Journalist and Media 2017

I have written on journalism and media trends eariler few years ago. So it is time for update. What is the state of journalism and news publishing in 2017? NiemanLab’s predictions for 2017 are a good place to start thinking about what lies ahead for journalism. There, Matt Waite puts us in our place straight away by telling us that the people running the media are the problem

There has been changes on tech publishing. In January 2017 International Data Group, the owner of PCWorld magazine and market researcher IDC, on Thursday said it was being acquired by China Oceanwide Holdings Group and IDG Capital, the investment management firm run by IDG China executive Hugo Shong. In 2016 Arrow bought EE Times, EDN, TechOnline and lots more from UBM.

 

Here are some article links and information bits on journalist and media in 2017:

Soothsayers’ guides to journalism in 2017 article take a look at journalism predictions and the value of this year’s predictions.

What Journalism Needs To Do Post-Election article tells that faced with the growing recognition that the electorate was uniformed or, at minimum, deeply in the thrall of fake news, far too many journalists are responding not with calls for change but by digging in deeper to exactly the kinds of practices that got us here in the first place.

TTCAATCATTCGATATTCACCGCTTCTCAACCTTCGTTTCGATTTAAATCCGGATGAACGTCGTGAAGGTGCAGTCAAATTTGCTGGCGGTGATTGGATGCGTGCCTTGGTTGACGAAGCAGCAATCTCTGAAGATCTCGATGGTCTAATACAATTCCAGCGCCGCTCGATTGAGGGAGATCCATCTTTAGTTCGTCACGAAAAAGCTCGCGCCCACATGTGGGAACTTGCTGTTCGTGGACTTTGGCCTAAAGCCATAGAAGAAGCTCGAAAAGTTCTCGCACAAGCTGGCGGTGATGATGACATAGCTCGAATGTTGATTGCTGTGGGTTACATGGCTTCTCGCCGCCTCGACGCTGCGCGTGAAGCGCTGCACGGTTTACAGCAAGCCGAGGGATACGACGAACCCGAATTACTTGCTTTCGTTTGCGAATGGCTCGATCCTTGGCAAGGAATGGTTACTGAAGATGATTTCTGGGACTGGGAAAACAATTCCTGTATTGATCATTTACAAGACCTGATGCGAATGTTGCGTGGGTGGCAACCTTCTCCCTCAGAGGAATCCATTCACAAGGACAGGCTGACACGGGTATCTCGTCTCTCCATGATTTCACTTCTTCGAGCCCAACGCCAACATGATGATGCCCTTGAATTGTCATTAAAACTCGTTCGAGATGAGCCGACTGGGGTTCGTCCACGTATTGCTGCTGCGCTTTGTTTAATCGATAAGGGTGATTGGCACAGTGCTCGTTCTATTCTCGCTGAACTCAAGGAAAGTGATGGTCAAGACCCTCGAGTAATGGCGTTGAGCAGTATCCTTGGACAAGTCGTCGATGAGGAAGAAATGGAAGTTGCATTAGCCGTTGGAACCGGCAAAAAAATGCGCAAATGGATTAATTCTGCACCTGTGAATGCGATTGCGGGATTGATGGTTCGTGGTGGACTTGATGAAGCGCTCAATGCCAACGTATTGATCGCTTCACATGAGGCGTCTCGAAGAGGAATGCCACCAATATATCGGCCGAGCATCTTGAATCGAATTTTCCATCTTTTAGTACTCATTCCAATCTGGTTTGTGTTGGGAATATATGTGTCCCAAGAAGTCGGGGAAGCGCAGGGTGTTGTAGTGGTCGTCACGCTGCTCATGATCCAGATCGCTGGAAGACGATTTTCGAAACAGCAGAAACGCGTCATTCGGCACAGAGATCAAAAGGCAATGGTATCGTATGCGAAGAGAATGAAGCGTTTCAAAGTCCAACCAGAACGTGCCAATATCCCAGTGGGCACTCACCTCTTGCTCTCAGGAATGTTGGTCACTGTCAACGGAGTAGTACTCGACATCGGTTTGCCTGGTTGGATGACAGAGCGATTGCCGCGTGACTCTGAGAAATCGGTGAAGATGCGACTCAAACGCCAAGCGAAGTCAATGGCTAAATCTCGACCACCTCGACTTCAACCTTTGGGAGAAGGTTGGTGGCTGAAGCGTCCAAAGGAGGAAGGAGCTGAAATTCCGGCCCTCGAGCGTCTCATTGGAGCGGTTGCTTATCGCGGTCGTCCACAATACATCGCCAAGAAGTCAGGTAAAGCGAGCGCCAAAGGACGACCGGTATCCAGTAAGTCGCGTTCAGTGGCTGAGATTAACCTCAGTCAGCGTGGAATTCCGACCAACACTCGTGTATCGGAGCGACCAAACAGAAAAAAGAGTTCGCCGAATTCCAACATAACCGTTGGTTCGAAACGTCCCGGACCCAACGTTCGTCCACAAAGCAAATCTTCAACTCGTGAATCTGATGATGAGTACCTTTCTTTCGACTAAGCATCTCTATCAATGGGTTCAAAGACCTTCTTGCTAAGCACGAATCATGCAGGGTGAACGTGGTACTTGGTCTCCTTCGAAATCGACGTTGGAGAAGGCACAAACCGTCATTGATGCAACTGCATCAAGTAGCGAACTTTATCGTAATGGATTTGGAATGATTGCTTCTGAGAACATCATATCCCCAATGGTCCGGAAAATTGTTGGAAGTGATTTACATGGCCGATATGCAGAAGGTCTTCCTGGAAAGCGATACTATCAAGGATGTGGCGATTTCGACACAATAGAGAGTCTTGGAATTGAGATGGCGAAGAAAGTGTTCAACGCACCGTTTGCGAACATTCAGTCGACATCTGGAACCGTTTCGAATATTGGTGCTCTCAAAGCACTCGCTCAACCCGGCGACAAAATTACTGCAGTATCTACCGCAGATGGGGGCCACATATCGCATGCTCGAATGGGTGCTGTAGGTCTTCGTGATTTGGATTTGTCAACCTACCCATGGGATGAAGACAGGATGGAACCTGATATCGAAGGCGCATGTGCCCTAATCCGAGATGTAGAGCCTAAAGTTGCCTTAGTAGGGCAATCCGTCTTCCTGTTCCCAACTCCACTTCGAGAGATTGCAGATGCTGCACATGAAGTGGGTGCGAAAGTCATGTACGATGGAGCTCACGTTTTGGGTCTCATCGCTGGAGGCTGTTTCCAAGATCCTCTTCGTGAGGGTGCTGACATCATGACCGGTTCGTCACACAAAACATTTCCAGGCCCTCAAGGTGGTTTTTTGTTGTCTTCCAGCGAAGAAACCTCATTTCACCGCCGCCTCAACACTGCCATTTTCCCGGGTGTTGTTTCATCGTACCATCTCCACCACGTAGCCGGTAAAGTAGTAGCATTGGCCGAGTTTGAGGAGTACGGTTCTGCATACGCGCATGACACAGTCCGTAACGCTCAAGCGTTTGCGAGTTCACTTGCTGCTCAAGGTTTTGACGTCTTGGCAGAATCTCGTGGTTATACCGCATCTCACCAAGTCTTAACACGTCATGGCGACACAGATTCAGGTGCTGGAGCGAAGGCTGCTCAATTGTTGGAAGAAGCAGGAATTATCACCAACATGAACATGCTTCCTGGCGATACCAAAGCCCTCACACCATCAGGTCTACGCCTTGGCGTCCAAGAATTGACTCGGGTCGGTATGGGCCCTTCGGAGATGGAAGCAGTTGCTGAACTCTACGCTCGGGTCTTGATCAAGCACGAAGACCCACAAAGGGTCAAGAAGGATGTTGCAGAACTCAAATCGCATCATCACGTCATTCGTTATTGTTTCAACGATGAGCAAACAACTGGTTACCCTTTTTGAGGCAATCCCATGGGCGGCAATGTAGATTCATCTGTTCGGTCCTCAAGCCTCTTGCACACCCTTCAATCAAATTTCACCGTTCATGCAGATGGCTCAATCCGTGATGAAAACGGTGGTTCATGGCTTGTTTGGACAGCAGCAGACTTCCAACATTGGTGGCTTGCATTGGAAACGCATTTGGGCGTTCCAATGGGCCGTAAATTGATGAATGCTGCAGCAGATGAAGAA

Fake News Is About to Get Even Scarier than You Ever Dreamed article says that what we saw in the 2016 election is nothing compared to what we need to prepare for in 2020 as incipient technologies appear likely to soon obliterate the line between real and fake.

YouTube’s ex-CEO and co-founder Chad Hurley service sees a massive amount of information on the problem, which will lead to people’s backlash.

Headlines matter article tells that in 2017, headlines will matter more than ever and journalists will need to wrest control of headline writing from social-optimization teams. People get their news from headlines now in a way they never did in the past.

Why new journalism grads are optimistic about 2017 article tells that since today’s college journalism students have been in school, the forecasts for their futures has been filled with words like “layoffs,” “cutbacks,” “buyouts” and “freelance.” Still many people are optimistic about the future because the main motivation for being a journalist is often “to make a difference.”

Updating social media account can be a serious job. Zuckerberg has 12+ Facebook employees helping him with posts and comments on his Facebook page and professional photographers to snap personal moments.
Wikipedia Is Being Ripped Apart By a Witch Hunt For Secretly Paid Editors article tells that with undisclosed paid editing on the rise, Wikipedians and the Wikimedia Foundation are working together to stop the practice without discouraging user participation. Paid editing is permissible under Wikimedia Foundation’s terms of use as long as they disclose these conflicts of interest on their user pages, but not all paid editors make these disclosures.